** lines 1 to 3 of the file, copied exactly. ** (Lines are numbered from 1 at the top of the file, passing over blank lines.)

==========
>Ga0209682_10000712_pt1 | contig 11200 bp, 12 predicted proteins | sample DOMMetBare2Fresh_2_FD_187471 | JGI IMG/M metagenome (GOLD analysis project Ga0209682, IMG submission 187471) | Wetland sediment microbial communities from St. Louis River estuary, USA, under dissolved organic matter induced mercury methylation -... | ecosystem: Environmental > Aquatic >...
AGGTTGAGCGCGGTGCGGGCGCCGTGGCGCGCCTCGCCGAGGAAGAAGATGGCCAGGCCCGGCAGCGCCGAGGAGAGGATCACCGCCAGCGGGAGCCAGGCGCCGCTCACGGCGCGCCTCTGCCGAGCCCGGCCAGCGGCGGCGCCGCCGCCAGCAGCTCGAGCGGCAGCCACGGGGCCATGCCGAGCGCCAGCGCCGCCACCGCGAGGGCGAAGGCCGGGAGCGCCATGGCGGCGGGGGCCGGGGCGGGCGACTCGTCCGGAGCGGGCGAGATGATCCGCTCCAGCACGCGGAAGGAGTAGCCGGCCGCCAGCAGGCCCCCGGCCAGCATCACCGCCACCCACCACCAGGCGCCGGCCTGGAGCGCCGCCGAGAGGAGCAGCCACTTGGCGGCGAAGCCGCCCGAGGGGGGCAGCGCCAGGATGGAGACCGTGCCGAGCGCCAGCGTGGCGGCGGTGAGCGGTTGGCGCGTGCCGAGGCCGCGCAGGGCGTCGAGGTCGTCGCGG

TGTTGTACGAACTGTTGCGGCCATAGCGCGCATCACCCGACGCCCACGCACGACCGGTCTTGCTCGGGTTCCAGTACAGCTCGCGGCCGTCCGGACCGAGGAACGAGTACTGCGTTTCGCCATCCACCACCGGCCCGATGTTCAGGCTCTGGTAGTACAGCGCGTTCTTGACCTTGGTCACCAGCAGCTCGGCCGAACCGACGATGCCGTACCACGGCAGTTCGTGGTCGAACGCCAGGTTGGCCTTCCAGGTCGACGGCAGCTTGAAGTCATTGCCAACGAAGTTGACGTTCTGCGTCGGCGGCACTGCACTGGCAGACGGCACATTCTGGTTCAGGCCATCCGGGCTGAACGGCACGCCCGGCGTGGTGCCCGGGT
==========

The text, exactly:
>Ga0209682_10000712_pt1 | contig 11200 bp, 12 predicted proteins | sample DOMMetBare2Fresh_2_FD_187471 | JGI IMG/M metagenome (GOLD analysis project Ga0209682, IMG submission 187471) | Wetland sediment microbial communities from St. Louis River estuary, USA, under dissolved organic matter induced mercury methylation -... | ecosystem: Environmental > Aquatic >...
AGGTTGAGCGCGGTGCGGGCGCCGTGGCGCGCCTCGCCGAGGAAGAAGATGGCCAGGCCCGGCAGCGCCGAGGAGAGGATCACCGCCAGCGGGAGCCAGGCGCCGCTCACGGCGCGCCTCTGCCGAGCCCGGCCAGCGGCGGCGCCGCCGCCAGCAGCTCGAGCGGCAGCCACGGGGCCATGCCGAGCGCCAGCGCCGCCACCGCGAGGGCGAAGGCCGGGAGCGCCATGGCGGCGGGGGCCGGGGCGGGCGACTCGTCCGGAGCGGGCGAGATGATCCGCTCCAGCACGCGGAAGGAGTAGCCGGCCGCCAGCAGGCCCCCGGCCAGCATCACCGCCACCCACCACCAGGCGCCGGCCTGGAGCGCCGCCGAGAGGAGCAGCCACTTGGCGGCGAAGCCGCCCGAGGGGGGCAGCGCCAGGATGGAGACCGTGCCGAGCGCCAGCGTGGCGGCGGTGAGCGGTTGGCGCGTGCCGAGGCCGCGCAGGGCGTCGAGGTCGTCGCGG

TGTTGTACGAACTGTTGCGGCCATAGCGCGCATCACCCGACGCCCACGCACGACCGGTCTTGCTCGGGTTCCAGTACAGCTCGCGGCCGTCCGGACCGAGGAACGAGTACTGCGTTTCGCCATCCACCACCGGCCCGATGTTCAGGCTCTGGTAGTACAGCGCGTTCTTGACCTTGGTCACCAGCAGCTCGGCCGAACCGACGATGCCGTACCACGGCAGTTCGTGGTCGAACGCCAGGTTGGCCTTCCAGGTCGACGGCAGCTTGAAGTCATTGCCAACGAAGTTGACGTTCTGCGTCGGCGGCACTGCACTGGCAGACGGCACATTCTGGTTCAGGCCATCCGGGCTGAACGGCACGCCCGGCGTGGTGCCCGGGT